Trump’s campaign reacted to the Supreme Court ruling Thursday by saying in a statement the matter was “settled,” without praising or criticizing the decision. The campaign also said Trump supported leaving decisions about abortion to the states and accused the Biden campaign of lying about the former president’s views.

The ruling provided another moment for the Biden campaign to focus on abortion, an issue that could help the president over the finish line in a close race. Vice President Kamala Harris joined an organizing call on the topic Thursday night. The campaign is also planning events around the anniversary of the 2022 ruling that overturned Roe v. Wade, which is on June 24.

New polling from Gallup shows that 32% of registered voters say they will only vote for candidates who share their views on abortion, which includes 23% who support abortion rights and 8% who oppose. Before 2022, that split was more even.

Since March 13, when both Trump and Biden became the presumptive nominees, the incumbent and his allies have spent heavily on broadcast television ads featuring abortion. Abortion was the issue most frequently mentioned in their ads in the seven states expected to be the most competitive, data from AdImpact shows. Almost a third of spots aired by Biden and his allies in those states mentioned abortion, with spending totaling more than $15 million.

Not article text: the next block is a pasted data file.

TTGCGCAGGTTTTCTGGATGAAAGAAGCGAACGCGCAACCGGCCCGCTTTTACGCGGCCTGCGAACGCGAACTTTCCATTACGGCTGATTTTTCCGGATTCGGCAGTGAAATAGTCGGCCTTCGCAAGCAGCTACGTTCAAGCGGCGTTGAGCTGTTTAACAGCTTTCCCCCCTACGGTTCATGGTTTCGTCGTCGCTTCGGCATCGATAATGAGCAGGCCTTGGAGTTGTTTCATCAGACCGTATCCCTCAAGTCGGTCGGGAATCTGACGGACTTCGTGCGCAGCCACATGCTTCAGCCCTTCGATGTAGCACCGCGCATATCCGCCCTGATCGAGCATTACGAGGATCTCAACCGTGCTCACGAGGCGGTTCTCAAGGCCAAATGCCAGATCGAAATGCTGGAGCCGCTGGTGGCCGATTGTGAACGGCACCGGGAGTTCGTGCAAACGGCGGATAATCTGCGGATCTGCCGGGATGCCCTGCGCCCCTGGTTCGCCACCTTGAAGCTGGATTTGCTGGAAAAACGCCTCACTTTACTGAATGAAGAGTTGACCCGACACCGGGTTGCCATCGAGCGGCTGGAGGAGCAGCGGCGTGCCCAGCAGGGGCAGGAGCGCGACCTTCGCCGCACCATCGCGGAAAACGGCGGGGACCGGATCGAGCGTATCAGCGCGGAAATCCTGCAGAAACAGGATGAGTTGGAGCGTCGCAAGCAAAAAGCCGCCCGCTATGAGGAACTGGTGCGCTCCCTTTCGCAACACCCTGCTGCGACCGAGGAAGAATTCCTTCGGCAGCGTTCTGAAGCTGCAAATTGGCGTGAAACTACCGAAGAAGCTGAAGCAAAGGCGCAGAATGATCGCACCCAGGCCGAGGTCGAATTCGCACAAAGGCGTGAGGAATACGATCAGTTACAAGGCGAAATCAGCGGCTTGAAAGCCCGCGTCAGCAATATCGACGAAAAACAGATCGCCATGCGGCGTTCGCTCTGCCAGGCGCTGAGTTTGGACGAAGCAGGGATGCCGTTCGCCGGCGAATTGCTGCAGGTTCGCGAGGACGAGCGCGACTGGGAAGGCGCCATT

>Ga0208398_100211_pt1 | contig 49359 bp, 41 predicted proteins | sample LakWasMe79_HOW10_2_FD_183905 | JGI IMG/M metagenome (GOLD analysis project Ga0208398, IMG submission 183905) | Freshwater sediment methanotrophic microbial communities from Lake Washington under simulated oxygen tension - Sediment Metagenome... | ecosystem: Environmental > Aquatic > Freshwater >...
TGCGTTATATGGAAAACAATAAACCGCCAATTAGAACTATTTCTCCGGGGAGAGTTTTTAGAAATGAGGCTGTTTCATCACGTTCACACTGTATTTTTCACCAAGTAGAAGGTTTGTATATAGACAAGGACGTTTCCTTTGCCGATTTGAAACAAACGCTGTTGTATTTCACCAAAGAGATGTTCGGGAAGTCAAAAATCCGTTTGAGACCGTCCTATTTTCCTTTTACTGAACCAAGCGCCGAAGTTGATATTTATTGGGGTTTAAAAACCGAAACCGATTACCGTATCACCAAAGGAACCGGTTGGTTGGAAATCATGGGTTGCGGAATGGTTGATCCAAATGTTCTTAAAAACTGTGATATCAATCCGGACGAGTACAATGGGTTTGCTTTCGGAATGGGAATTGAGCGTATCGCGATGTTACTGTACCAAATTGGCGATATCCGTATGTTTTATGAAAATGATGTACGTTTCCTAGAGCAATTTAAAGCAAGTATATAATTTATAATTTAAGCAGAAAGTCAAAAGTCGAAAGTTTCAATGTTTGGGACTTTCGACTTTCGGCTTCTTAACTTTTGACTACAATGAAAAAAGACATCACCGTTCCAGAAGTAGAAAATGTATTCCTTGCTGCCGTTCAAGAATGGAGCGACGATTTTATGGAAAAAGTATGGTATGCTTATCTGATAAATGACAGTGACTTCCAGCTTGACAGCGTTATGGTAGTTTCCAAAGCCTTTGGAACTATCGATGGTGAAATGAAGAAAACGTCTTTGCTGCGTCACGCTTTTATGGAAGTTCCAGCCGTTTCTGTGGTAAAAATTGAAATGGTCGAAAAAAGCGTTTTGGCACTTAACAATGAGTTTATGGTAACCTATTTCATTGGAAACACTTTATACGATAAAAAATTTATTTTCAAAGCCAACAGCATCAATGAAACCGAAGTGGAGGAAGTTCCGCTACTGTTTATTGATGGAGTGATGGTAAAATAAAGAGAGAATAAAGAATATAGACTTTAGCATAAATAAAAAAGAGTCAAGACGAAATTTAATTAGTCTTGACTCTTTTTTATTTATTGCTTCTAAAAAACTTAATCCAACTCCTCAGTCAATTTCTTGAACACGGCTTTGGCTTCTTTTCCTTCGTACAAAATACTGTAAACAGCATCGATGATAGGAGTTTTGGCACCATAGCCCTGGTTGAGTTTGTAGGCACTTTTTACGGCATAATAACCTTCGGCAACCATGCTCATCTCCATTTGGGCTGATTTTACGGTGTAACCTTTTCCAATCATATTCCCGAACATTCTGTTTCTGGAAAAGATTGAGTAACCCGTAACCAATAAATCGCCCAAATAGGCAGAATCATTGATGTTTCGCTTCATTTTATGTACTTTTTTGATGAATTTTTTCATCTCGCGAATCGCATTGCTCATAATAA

Abortion isn’t a topic often addressed by Trump and his allies in broadcast ads. The top issues referred to by them are immigration, inflation and crime.

Senate Republicans also tried to play defense on IVF access Thursday as Democrats forced a vote on a bill enshrining access to the procedure into law, seeking to put Republicans on the record opposing the practice. The vote came a day after the Southern Baptists, the country’s largest Protestant denomination, voted to oppose the use of in vitro fertilization as it is commonly practiced.

All 49 Republicans in the chamber signed a letter backing IVF, and they argued that Democrats had drafted overly broad legislation designed to score political points and scare voters. Democrats say the IVF package is needed to head off fresh challenges to the procedure.

Polling has shown broad bipartisan support for IVF. The Gallup poll showed that 82% of Americans saw IVF as “morally acceptable.” That includes 89% of Democrats, 84% of Independents and 72% of Republicans.